Title:
Device for dispensing measured quantities of material
United States Patent 4109835


Abstract:
A dispenser is disclosed for storing and rapidly dispensing measured quantites of powdered or granulated material. The dispenser has a nonmoving measuring chamber having top and bottom sides which are alternately opened and closed upon activation of the dispenser to fill the measuring chamber from a storage chamber and then discharge the measured quantity of material in the measuring chamber into a receiving receptacle.



Inventors:
Castro, Genaro A. (68 Stuyvesant Ave., Newark, NJ, 07106)
Application Number:
05/713980
Publication Date:
08/29/1978
Filing Date:
08/12/1976
Assignee:
CASTRO; GENARO AFALLA
Primary Class:
Other Classes:
222/451
International Classes:
G01F11/40; (IPC1-7): G01F11/40
Field of Search:
222/451, 222/361, 222/449, 222/445, 222/450
View Patent Images:



Foreign References:
IT510506AJanuary, 1955222/451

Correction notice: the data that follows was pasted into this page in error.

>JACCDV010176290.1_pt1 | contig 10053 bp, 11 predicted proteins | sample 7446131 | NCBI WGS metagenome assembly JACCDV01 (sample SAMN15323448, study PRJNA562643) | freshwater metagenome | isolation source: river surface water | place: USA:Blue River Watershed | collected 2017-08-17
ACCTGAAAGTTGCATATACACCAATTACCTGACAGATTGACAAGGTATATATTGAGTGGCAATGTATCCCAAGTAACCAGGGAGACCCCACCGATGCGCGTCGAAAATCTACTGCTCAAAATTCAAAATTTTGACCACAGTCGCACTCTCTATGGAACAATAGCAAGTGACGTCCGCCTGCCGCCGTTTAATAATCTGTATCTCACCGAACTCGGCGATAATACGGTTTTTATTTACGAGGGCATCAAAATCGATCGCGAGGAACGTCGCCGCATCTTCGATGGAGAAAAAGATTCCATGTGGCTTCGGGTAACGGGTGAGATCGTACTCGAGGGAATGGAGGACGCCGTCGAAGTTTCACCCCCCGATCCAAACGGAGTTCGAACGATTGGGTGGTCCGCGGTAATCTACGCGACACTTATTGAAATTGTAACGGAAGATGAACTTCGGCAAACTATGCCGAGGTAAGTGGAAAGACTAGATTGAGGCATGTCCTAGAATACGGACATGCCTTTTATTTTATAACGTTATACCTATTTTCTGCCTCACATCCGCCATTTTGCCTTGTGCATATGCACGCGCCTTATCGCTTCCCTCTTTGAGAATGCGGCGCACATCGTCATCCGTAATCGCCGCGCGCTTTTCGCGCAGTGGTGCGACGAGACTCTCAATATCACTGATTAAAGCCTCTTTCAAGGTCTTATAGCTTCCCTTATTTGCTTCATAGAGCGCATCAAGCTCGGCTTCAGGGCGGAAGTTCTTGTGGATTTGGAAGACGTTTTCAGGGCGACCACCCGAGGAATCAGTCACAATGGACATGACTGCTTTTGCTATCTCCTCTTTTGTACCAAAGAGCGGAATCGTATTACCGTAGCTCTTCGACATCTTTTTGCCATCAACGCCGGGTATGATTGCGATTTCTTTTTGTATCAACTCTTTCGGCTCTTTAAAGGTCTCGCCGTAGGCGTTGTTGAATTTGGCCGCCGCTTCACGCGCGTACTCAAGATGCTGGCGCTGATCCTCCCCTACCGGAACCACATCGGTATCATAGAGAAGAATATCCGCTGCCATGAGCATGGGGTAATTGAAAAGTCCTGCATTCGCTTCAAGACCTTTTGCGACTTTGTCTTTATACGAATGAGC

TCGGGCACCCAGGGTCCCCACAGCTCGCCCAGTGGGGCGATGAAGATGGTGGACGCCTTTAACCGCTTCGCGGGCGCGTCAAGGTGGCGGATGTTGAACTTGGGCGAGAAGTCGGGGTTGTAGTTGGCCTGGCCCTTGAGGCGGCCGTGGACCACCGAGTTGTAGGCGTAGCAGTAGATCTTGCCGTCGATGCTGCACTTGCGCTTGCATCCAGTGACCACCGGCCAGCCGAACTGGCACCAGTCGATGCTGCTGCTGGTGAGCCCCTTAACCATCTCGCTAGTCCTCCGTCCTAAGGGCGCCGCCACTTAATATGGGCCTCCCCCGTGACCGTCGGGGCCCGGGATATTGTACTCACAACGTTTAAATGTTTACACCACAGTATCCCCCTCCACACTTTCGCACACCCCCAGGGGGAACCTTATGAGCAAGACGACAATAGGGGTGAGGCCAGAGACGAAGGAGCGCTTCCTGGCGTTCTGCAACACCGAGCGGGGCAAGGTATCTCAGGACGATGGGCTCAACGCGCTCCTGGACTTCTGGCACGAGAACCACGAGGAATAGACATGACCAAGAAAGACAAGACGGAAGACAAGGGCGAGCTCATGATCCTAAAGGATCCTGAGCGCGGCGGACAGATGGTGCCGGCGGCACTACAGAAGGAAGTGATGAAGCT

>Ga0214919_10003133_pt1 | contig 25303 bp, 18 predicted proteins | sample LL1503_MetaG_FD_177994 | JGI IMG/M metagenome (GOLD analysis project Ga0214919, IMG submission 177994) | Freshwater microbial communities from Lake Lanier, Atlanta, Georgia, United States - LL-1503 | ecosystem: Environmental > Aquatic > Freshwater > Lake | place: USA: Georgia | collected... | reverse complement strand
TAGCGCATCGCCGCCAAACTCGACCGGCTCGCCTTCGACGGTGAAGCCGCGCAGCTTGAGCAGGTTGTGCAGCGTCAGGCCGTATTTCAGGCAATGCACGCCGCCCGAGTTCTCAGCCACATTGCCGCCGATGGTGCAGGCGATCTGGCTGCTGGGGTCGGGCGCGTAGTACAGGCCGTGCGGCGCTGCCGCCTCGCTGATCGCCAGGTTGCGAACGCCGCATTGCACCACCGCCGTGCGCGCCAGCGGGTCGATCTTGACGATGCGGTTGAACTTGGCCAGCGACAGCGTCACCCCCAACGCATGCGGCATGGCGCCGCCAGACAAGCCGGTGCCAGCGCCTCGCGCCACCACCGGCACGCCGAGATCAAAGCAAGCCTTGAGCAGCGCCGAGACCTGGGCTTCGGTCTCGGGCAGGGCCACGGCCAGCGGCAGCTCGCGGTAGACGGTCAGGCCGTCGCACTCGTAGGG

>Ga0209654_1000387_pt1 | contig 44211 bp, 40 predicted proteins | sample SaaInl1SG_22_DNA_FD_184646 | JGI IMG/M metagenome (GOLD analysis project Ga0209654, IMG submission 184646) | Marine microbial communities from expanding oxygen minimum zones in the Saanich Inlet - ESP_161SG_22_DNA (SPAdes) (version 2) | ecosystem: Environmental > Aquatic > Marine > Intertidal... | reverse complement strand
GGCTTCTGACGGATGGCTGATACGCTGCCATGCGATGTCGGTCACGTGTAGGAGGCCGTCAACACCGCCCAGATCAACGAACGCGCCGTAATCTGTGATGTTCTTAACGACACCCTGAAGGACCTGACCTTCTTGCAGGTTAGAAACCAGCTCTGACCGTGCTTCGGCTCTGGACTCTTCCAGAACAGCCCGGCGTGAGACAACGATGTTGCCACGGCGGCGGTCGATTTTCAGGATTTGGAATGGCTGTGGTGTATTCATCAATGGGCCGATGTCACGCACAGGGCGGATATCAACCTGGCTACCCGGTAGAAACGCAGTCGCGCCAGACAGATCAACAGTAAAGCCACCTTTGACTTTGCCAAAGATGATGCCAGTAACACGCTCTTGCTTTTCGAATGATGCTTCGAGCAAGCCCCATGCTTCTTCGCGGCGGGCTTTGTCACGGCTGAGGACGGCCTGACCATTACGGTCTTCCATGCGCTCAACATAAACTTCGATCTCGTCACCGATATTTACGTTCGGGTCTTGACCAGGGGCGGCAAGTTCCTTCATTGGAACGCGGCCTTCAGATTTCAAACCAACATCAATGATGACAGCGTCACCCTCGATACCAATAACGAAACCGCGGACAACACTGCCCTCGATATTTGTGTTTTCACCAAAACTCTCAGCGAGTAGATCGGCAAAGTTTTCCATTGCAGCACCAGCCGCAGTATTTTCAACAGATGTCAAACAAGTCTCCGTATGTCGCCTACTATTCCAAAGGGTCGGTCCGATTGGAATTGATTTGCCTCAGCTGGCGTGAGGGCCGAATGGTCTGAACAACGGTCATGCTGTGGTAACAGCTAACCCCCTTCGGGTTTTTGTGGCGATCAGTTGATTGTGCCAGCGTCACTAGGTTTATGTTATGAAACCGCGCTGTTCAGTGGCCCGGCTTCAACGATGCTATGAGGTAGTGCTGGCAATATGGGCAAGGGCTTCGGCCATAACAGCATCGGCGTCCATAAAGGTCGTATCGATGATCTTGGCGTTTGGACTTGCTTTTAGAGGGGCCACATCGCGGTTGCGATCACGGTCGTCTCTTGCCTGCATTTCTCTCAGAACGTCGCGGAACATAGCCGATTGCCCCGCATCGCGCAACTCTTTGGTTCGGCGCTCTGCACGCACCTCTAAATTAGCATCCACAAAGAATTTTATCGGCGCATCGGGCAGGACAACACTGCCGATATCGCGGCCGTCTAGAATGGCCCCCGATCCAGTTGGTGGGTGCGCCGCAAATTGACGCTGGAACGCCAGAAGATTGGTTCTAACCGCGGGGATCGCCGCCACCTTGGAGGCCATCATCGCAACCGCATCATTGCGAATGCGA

Primary Examiner:
Reeves, Robert B.
Assistant Examiner:
Shannon, John P.
Attorney, Agent or Firm:
Luludis, Frederick B.
Claims:
I claim:

1. A dispenser comprising a support body having interior walls therein defining a first passage through said body and a channel, a portion of said first passage being closed off to define a measuring cavity, and the remaining portion of said first passage providing ingress to and egress from said measuring cavity,

a container mounted on said support body adjacent to the portion of said first passage providing ingress to said cavity,

a first valve plate and a second valve plate slidably mounted in said channel and protruding into said first passage to define a top and bottom of said measuring cavity, said plates cooperating such that said second plate closes the bottom of said cavity while said first plate opens the top of said cavity permitting ingress of material from said container into said cavity, and the top of said cavity is closed by said first plate before said second plate opens the the bottom of said cavity to permit egress of said material in said cavity from said dispenser,